In sociology, researchers have long known that men and women tend to cope with problems in their lives differently due to socialization. Men will often blame external events or another person for a problem, while women often blame themselves. Predictably, this can take a heavy toll on women's self-image, and may cause episodes of depression.
On this blog, we have already discussed the fact that women have higher rates of clinical depression diagnoses. A new study published in Current Biology presents evidence that stress-related depression can cause changes in the body which function as a coping mechanism. To discover this result, the genes of thousands of women with recurrent major depression were compared with the genes of healthy control participants.What is interesting, and sad, about the study is that the women with histories of stress-related
depression often had suffered forms of childhood adversity such as sexual
abuse. Were they more prone to developing recurrent depression due to internalizing hardships or trauma? Perhaps, and a study on the correlation between stress and women's heart disease posits that "psychobiological" responses do differ according to gender.
Understanding how women are internally beating themselves up would help explain stress processing and what women can do to change harmful habits. Psychologists state that society's discouragement of any kind of aggression in women can lead to their turning aggression inward on themselves. Also, it can become "relational aggression," which means that women become aggressive against other women. Making other women into targets, rather than men, could often be easier due to women being conditioned to not openly fight back. Another weakness that women face in relational problems is that they do not see themselves as part of a group, causing perceptions of more stress. Sexism, of course, is probably contributing to this issue with glass ceilings, media under-representation, and objectification. In an odd way, one article advising women on how to stop berating themselves uses common stereotypes like "good girl," "doing addict," and "overly optimistic, partying cheerleader."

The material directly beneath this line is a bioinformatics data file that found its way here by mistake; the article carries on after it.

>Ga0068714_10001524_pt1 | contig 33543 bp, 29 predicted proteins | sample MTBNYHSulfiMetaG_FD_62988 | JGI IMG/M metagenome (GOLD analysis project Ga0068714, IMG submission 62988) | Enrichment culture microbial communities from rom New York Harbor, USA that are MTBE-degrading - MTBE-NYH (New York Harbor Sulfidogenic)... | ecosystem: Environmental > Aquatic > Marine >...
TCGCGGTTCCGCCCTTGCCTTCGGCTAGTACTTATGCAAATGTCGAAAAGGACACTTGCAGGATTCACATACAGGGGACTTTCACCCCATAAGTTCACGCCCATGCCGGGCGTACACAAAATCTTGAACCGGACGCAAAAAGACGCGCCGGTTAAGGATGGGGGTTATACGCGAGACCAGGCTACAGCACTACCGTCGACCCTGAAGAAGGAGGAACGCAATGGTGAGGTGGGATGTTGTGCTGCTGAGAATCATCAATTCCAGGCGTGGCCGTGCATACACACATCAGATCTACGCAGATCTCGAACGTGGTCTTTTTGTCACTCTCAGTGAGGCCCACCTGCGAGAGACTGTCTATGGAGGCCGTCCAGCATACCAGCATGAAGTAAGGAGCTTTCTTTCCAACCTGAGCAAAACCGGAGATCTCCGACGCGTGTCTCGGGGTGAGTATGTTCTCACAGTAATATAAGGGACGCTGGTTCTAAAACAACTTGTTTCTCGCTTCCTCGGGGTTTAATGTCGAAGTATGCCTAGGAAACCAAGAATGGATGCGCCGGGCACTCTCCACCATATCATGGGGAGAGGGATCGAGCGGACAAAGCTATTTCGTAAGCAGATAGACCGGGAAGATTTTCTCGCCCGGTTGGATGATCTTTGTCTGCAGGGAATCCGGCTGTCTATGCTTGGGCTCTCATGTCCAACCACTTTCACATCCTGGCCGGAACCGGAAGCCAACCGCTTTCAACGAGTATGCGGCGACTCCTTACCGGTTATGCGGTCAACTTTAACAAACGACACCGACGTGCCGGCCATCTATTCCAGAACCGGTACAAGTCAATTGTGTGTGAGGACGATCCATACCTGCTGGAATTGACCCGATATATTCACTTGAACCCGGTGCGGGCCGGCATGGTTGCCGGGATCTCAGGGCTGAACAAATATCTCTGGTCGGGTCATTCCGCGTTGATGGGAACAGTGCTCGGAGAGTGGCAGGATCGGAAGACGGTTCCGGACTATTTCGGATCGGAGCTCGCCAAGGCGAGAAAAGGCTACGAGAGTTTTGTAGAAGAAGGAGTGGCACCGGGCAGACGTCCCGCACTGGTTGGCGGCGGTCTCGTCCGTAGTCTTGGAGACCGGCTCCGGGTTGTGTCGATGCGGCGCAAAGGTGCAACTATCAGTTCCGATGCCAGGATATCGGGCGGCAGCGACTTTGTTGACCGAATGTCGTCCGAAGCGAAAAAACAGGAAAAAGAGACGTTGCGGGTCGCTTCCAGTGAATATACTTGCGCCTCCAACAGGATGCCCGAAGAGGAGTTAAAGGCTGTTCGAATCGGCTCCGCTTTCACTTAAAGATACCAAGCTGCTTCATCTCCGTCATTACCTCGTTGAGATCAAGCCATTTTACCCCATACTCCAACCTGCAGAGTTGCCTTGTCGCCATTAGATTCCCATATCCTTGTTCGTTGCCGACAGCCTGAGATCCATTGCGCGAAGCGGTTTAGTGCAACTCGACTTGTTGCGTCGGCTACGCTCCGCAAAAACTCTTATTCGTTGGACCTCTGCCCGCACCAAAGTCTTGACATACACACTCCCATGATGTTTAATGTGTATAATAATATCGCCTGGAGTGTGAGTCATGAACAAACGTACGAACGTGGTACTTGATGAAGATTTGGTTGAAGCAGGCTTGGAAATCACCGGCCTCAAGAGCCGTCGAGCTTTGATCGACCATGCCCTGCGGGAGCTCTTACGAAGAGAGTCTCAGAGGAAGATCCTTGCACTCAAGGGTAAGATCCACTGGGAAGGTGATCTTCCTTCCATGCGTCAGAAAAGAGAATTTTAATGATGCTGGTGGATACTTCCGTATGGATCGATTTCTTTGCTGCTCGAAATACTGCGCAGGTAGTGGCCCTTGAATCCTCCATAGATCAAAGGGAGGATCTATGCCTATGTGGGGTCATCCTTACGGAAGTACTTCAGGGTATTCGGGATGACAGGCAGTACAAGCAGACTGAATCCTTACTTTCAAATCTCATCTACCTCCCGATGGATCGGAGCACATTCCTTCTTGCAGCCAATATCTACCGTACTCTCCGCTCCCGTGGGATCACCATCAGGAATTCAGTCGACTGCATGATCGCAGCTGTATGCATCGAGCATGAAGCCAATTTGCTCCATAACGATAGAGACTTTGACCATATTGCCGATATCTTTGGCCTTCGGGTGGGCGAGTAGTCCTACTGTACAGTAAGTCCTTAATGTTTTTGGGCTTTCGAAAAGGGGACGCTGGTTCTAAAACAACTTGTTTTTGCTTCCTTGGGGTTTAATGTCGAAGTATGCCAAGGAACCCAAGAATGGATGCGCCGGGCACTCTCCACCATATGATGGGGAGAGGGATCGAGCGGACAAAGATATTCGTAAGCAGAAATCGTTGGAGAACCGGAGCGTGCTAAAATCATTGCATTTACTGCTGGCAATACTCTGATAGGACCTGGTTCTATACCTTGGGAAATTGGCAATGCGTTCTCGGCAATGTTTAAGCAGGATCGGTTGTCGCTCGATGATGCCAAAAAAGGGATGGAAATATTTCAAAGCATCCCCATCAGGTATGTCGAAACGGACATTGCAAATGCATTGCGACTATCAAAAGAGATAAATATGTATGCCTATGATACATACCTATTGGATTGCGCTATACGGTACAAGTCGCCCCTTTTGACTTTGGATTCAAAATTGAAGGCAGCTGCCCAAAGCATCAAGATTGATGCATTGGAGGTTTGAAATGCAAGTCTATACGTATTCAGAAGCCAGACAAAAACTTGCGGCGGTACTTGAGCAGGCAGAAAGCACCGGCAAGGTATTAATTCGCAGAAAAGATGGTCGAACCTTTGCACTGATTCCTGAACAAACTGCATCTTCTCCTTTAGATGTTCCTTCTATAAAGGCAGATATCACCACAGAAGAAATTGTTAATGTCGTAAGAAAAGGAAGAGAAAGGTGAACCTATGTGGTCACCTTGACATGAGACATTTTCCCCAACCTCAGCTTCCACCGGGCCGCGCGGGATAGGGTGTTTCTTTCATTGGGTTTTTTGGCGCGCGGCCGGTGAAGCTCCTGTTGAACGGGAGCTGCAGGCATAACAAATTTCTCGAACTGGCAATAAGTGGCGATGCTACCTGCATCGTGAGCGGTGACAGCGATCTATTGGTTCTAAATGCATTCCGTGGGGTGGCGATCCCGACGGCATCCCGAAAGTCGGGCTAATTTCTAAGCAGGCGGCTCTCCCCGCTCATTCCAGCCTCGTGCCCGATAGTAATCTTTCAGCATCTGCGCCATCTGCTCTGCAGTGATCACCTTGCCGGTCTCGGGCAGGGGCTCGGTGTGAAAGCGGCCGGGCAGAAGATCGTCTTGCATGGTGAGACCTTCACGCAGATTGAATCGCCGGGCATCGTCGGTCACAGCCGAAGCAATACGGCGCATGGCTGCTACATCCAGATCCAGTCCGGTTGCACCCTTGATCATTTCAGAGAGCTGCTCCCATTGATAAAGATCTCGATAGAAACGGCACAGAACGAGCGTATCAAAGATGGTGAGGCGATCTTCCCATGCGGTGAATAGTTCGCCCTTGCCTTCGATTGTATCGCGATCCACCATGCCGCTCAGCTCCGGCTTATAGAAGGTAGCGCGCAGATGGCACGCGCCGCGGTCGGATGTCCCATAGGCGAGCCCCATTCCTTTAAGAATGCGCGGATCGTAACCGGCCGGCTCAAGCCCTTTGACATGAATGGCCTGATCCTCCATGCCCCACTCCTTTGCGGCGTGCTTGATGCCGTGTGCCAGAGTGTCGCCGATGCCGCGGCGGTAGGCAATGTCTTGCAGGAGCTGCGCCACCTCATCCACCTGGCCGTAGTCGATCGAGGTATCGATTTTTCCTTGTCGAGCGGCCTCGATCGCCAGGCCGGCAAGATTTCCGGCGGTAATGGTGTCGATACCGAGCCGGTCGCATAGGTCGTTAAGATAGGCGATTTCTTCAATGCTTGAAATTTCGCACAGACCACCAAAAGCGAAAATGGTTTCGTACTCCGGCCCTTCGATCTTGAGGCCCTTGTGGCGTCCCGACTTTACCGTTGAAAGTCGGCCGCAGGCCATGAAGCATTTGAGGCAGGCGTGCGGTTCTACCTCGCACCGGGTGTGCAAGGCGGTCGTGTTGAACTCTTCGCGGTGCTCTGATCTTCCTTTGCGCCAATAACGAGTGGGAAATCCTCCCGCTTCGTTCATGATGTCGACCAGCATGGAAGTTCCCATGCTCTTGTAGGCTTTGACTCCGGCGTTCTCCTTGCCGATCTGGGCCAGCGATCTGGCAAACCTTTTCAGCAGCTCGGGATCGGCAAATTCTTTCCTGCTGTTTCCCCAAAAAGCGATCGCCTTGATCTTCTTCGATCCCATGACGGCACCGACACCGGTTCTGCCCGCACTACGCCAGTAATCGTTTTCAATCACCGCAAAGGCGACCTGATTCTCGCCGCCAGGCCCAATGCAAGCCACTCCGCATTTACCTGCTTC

Gendered responses in managing self-esteem and aggression also affect men's lives, because while blaming an external event sounds like it would preserve the self-image, it does not always do so. Verbal and emotional abuse can appear in relationships due to men's aggression generally being tolerated more by society. Also, a study of the effects of success and failure on male-female relationships showed that men consciously did not perceive losses or boosts of explicit self-esteem based on women's success or failure. However, implicit self-esteem was affected. One must question the influence of sexism when the men in the study lost self-esteem when their partners were successful in certain tasks, and registered higher self-esteem when their partners failed. To conclude, when there are media lines such as "unequal doesn't mean unhappy," everyone should remember that gender roles do seem to play a factor in some kinds of unhappiness.